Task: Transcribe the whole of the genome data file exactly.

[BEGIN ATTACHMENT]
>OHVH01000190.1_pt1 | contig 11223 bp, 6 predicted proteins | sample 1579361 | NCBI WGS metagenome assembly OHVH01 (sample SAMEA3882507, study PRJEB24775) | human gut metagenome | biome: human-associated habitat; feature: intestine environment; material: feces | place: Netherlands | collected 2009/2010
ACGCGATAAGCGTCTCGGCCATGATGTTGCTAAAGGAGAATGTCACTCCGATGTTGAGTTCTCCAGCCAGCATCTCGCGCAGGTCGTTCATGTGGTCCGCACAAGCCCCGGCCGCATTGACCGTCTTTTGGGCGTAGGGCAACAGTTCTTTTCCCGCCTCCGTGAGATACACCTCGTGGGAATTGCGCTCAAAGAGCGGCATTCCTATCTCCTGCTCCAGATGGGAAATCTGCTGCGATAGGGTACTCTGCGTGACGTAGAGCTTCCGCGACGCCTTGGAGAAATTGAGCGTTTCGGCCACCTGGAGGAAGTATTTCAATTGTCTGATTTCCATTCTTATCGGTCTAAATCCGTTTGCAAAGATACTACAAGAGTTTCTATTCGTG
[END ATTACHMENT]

>OHVH01000190.1_pt1 | contig 11223 bp, 6 predicted proteins | sample 1579361 | NCBI WGS metagenome assembly OHVH01 (sample SAMEA3882507, study PRJEB24775) | human gut metagenome | biome: human-associated habitat; feature: intestine environment; material: feces | place: Netherlands | collected 2009/2010
ACGCGATAAGCGTCTCGGCCATGATGTTGCTAAAGGAGAATGTCACTCCGATGTTGAGTTCTCCAGCCAGCATCTCGCGCAGGTCGTTCATGTGGTCCGCACAAGCCCCGGCCGCATTGACCGTCTTTTGGGCGTAGGGCAACAGTTCTTTTCCCGCCTCCGTGAGATACACCTCGTGGGAATTGCGCTCAAAGAGCGGCATTCCTATCTCCTGCTCCAGATGGGAAATCTGCTGCGATAGGGTACTCTGCGTGACGTAGAGCTTCCGCGACGCCTTGGAGAAATTGAGCGTTTCGGCCACCTGGAGGAAGTATTTCAATTGTCTGATTTCCATTCTTATCGGTCTAAATCCGTTTGCAAAGATACTACAAGAGTTTCTATTCGTG